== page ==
Hospital staff take family of ducks under their wing

Communications TeamNews

Family of ducks bathing

Duck with ducklings

Length of stay: Five weeks.

Expected date of discharge: July 2023.

But this isn’t your average patient needing medical care. This is a family of ducks who have chosen to make the Queen’s Centre, at Castle Hill Hospital, their home.

Mother duck and her offspring were first spotted around five weeks ago in an enclosed courtyard next to Physiotherapy.

Staff were quick to seek professional advice from animal charities on what to do with the female Mallard and her brood. The need was particularly urgent as Mum had a habit of disappearing every so often, leaving the tiny ducklings alone and potentially vulnerable to aerial predators.

But when staff were advised not to move them, they were quick to take the young family under their wing.

Staff took to facebook to ask for help in sourcing a paddling pool to provide the ducks with a regular source of water. Another member of staff’s husband adjusted a rabbit hutch to offer cover and shelter, and various team members donated food such as seeds and insects to ensure the eight young ducklings were well fed.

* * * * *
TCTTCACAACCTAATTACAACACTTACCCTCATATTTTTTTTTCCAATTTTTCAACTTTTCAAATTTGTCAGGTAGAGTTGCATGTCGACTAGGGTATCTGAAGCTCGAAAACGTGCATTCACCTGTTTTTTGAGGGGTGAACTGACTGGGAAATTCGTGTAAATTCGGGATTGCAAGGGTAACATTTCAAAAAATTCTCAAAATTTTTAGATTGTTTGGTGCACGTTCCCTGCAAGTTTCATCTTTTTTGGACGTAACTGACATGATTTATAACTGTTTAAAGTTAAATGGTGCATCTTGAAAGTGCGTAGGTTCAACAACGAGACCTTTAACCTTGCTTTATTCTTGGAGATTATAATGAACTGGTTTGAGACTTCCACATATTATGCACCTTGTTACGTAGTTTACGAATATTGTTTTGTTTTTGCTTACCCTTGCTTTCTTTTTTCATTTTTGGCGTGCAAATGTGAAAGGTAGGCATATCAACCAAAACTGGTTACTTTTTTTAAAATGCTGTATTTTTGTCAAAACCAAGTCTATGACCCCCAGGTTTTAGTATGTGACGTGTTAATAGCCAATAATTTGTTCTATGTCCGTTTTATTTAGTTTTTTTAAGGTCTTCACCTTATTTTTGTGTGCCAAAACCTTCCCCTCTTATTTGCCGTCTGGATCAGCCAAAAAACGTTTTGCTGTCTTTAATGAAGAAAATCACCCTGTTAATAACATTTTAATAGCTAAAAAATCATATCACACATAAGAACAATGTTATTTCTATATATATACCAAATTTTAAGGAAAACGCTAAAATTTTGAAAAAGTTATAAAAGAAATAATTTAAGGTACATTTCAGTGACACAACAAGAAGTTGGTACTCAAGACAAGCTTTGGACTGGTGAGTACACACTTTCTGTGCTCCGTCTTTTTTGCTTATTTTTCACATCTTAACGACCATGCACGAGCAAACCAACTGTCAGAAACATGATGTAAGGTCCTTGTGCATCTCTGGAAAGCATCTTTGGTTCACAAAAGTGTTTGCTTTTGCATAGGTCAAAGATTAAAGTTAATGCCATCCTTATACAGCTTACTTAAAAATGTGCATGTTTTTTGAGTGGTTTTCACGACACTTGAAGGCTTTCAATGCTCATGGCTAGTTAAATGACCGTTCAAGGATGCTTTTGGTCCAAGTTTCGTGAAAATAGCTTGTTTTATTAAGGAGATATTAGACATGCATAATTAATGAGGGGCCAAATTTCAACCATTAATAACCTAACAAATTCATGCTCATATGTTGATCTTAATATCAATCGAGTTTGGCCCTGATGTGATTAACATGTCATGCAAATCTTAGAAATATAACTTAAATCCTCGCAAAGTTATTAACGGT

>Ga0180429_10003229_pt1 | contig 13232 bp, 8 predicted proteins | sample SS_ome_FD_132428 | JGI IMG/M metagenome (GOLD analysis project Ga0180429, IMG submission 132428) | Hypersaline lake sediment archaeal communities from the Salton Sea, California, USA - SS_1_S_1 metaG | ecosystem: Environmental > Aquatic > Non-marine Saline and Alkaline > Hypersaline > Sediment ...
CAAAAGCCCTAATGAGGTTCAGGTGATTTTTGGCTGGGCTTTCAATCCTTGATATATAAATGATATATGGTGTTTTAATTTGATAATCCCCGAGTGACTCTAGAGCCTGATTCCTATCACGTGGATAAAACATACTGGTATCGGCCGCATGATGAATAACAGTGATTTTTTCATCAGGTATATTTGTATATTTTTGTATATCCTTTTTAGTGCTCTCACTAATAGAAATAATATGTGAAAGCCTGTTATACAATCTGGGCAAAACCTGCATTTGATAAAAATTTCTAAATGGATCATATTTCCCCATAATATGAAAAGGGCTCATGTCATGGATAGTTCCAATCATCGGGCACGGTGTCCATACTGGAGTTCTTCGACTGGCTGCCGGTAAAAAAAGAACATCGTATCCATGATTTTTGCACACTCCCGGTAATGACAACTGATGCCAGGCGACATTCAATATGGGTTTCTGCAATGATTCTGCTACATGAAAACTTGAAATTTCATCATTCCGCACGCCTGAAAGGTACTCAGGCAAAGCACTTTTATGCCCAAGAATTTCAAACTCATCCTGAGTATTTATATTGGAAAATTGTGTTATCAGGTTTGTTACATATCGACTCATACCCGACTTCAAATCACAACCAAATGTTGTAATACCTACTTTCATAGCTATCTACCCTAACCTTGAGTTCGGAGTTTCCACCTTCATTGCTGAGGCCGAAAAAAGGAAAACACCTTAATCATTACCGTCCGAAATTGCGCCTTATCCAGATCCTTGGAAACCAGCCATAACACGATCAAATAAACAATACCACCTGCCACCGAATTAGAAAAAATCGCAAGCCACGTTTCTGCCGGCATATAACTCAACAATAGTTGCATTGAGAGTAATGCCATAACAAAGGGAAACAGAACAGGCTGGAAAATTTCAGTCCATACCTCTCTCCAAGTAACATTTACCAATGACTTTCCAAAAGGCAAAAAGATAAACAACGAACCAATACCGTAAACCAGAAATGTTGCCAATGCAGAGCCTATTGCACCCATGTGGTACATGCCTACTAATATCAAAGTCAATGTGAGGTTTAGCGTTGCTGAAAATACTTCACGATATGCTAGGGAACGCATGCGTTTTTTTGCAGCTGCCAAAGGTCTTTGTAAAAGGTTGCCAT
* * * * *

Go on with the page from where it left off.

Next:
In fact, the ducklings have created somewhat of a buzz at the Queen’s Centre, with staff coming in on evenings, weekends, and even on annual leave to care for them and provide fresh water for bathing and swimming.

What’s more, the courtyard in which they’ve taken up residence is overlooked by two of the hospital’s oncology wards, Wards 30 and 31, meaning patients spending time in hospital for cancer treatment have had the pleasure of watching the ducklings grow and flourish.

Dr Mansoori, a specialty doctor in oncology based at the Queen’s Centre, has earned himself the nickname ‘Dr Dolittle’, after making it his mission to give the family its best chance of survival.

Duckling feeding“There were some concerns initially about keeping the ducklings here, but we sought expert advice and rather than rehoming them, we were advised how best to care for them for the relatively short time they’d be with us.

“Staff across the wards, administration and physiotherapy have all pulled together to feed them, watch over them and give them the best possible chance in life, and many of our patients have been keeping a watchful eye on them too. Some patients have even said that being able to watch the babies go about their daily routine has made their stay in hospital much more enjoyable.

“We’ve resisted naming them in case we become too attached. Mum is already teaching the little ones how to hop and flap their wings, so it won’t be long now before they’re able to fly.

“It’s been a real pleasure to look after them and who knows, one of them may consider the care to have been that good that they come back one day and nest here again.”

According to the RSPB, Mallard ducklings take between 50 and 60 days to fledge, meaning staff and patients can expect to enjoy their company for just another two or three weeks before they finally fly the nest for good.

Watch our video of the ducklings.